Rape law has a consent problem. The topic of sexual consent predominates any discussion of rape law, both doctrinally and socially. It is now widely taken as axiomatic that nonconsensual sex is paradigmatic of rape. But consent is in fact a deeply contested concept, as recent debates over affirmative consent have demonstrated. Grounding rape law in sexual nonconsent has also proven both over- and under-inclusive, too often leaving the law inadequate to vindicate some sexual harms and distorted in attempts to reach others. Increasingly, the very concept of consent is being questioned by scholars, who desire a rape law that more accurately reflects the lived experience of both victims and perpetrators. Consent is even potentially dangerous. The structure of consent reinforces problematic gender roles in sexual relations and fuels troubling narratives that have led to widespread violence against women.
This Article proposes a novel grounding for rape law—not as a matter of consent, but as a matter of human dignity. Human dignity has been perhaps the premier value in both political and moral thought over the past two centuries. As the Article documents, dignity’s relatively straightforward moral imperative—respect for persons—has a long tradition of being operationalized legally, making it ripe for use as the basis of a criminal prohibition. Building upon both federal and state efforts to combat the indignities of sex trafficking, the Article outlines a proposed framework for punishing as rape the infliction of indignity through certain means of compelling sex, namely force, fraud, and coercion. Centering human dignity, rather than consent, would more closely align rape law with the fundamental tenets of criminal law theory and has the potential to disrupt gendered social scripts that increasingly animate violence. In a time of mass incarceration, recognizing rape as indignity would also set the stage for a much-needed shift toward restorative justice and incarceration alternatives.
Friday, February 3, 2023
Gregory Klass & Tess Wilkinson-Ryan, Gender and Deception: Moral Perceptions and Legal Responses, Northwestern University Law Review, Forthcoming
Decades of social science research has shown that the identity of criminal defendants and alleged victims often affects case outcomes. Parties’ race, gender, class, and age affect decisions of prosecutors, judges, juries, and other actors in the criminal system. Less studied has been how identity might affect other forms of legal regulation. This essay begins to explore how parties’ gender might figure into legal decisionmakers’ responses to deceptive behavior. More specifically, we explore the hypothesis that ordinary people tend to perceive deception of women as more wrongful than deception of men, and that such perceptions can affect both case outcomes and decisions to regulate.
The hypothesis is consistent with research into gender stereotypes, which has shown for example that women are perceived as less capable of protecting themselves against deception and that men have special duties to protect women. The hypothesis is also of a piece with recent work on moral typecasting, which explores how attributions of agency and patiency affect perceptions of moral wrongfulness, as there is evidence that men tend to be associated with agency and women with patiency.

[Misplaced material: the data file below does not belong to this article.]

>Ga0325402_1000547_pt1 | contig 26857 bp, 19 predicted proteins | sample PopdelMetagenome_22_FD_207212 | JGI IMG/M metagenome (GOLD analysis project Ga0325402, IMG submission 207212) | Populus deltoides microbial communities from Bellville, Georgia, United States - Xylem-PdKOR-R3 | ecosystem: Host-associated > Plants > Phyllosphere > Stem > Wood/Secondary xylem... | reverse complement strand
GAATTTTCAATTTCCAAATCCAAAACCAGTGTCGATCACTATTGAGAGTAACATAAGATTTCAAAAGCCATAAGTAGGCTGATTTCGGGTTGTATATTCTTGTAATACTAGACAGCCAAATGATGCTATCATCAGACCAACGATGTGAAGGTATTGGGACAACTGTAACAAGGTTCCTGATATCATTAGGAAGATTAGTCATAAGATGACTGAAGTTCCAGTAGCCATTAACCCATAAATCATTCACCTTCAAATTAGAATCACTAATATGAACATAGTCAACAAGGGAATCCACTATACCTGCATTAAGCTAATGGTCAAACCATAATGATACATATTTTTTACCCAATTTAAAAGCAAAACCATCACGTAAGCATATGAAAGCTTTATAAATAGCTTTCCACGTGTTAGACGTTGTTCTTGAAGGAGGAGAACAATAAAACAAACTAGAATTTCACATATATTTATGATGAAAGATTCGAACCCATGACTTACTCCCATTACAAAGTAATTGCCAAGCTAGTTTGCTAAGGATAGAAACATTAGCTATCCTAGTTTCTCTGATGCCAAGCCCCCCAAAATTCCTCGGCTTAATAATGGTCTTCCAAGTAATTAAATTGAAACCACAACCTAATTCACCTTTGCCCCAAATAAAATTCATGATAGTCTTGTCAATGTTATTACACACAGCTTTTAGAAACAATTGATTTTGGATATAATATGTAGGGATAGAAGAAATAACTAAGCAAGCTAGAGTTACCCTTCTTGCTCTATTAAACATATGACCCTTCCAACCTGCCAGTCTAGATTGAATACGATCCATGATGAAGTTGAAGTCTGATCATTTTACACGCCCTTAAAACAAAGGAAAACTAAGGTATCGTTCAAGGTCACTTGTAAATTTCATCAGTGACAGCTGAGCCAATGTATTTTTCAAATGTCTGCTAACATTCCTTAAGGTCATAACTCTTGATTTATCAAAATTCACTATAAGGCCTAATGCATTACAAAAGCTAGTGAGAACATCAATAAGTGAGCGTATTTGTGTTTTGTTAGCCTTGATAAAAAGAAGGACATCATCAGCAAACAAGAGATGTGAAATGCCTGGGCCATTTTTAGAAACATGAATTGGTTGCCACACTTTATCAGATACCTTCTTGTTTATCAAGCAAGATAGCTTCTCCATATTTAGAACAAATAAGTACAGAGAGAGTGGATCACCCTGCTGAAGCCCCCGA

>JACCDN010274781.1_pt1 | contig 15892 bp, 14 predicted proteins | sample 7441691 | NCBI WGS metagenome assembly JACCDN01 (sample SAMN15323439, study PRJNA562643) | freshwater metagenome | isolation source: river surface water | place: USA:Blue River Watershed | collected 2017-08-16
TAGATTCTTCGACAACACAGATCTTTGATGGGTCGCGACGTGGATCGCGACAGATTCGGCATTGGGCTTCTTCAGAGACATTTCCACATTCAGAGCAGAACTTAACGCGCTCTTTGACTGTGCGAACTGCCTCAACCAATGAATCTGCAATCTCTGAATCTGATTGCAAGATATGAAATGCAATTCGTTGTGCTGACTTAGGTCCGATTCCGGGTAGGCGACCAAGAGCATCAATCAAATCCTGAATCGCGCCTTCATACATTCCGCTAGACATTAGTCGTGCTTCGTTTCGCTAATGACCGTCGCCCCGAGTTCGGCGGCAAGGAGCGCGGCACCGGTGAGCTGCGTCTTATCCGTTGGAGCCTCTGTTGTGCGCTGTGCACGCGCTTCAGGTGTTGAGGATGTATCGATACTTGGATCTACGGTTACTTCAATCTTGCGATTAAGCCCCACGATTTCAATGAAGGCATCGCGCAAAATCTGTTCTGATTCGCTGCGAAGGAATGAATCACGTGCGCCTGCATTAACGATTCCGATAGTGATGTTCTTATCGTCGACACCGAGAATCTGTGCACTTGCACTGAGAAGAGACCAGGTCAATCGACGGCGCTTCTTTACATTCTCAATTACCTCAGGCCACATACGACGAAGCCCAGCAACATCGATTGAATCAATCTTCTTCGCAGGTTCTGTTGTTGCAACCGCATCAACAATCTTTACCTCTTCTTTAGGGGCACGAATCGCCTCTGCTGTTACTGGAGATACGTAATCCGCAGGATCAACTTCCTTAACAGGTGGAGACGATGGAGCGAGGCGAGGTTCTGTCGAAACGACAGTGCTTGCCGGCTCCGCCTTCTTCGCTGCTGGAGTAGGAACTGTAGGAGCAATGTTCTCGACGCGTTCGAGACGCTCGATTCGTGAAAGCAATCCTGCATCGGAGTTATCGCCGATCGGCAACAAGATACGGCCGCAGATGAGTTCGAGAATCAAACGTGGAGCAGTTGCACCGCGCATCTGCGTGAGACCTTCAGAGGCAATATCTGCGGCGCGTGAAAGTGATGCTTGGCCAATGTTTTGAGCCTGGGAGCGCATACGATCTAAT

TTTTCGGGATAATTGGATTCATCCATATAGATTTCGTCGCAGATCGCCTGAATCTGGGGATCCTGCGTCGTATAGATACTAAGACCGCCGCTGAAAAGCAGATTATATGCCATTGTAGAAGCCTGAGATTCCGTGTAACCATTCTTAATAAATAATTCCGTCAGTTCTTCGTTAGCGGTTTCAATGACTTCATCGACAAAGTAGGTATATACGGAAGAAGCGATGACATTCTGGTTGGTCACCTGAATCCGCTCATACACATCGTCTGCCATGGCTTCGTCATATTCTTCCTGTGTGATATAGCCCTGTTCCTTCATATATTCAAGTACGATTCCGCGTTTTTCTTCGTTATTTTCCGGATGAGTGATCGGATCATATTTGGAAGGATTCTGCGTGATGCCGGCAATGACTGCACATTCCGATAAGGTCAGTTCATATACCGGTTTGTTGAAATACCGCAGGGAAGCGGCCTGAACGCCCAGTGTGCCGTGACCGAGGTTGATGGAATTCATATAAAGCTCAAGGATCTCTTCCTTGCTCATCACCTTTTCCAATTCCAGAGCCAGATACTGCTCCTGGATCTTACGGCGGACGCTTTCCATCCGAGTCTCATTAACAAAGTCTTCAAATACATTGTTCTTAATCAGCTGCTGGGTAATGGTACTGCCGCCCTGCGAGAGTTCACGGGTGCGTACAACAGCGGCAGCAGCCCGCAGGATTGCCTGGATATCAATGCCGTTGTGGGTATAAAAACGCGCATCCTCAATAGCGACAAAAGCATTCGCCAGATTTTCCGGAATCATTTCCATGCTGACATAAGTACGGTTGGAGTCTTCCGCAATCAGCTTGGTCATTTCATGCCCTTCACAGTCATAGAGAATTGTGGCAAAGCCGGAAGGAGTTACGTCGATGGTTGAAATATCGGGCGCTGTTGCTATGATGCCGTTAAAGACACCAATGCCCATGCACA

We report the results of three studies designed to test the hypothesis. We use simple vignette experiments to elicit subjects’ off-the-cuff intuitions about men and women deceiving and being deceived. We examine the effects of gender by randomly varying party names (Ashley or Josh), by randomly varying the gender associated with a product (e.g., beard trimmer vs. hair dryer), and by randomly varying the gendered noun identifying the victims of a fraud (brothers vs. sisters). We ask subjects to report on their reactions to different deceptive situations by reporting on the ethicality of a behavior, on their support for a regulatory approach, and on their preference for level of punishment. We also explore differential responses of male- and female-identified subjects.
We find preliminary support for the proposition that men deceiving women and firms deceiving women are regarded as somewhat more problematic than men or firms deceiving men. We find suggestive but limited evidence that paternalistic regulation of women’s transactions is more welcome than that of regulation of men’s consumer choices. We find robust support for the proposition that women are more likely than men to regard deception in the marketplace as an ethical wrong, and that corporations are viewed as male. The studies reported here also suggest the challenges of studying how the gender of deceiver and deceived might affect moral and legal judgments. Subjects’ politics, for example, appear to correlate both with the effect of parties’ gender on their judgments and with subjects’ views on the appropriateness of regulation. We suggest how future research might disaggregate these effects and explore the mechanisms behind gender-driven moral and legal judgments regarding deception.
A Look at the Comprehensive Legislation in the EU for Gender Pay Inequity and its Likely Impact in Ireland
Sara Benedi Lahuerta, EU Transparency Legislation to Address Gender Pay Inequity: What is on the Horizon and its Likely Impact in Ireland, Irish Journal of European Law (2022) Vol. 24, pp. 161-188.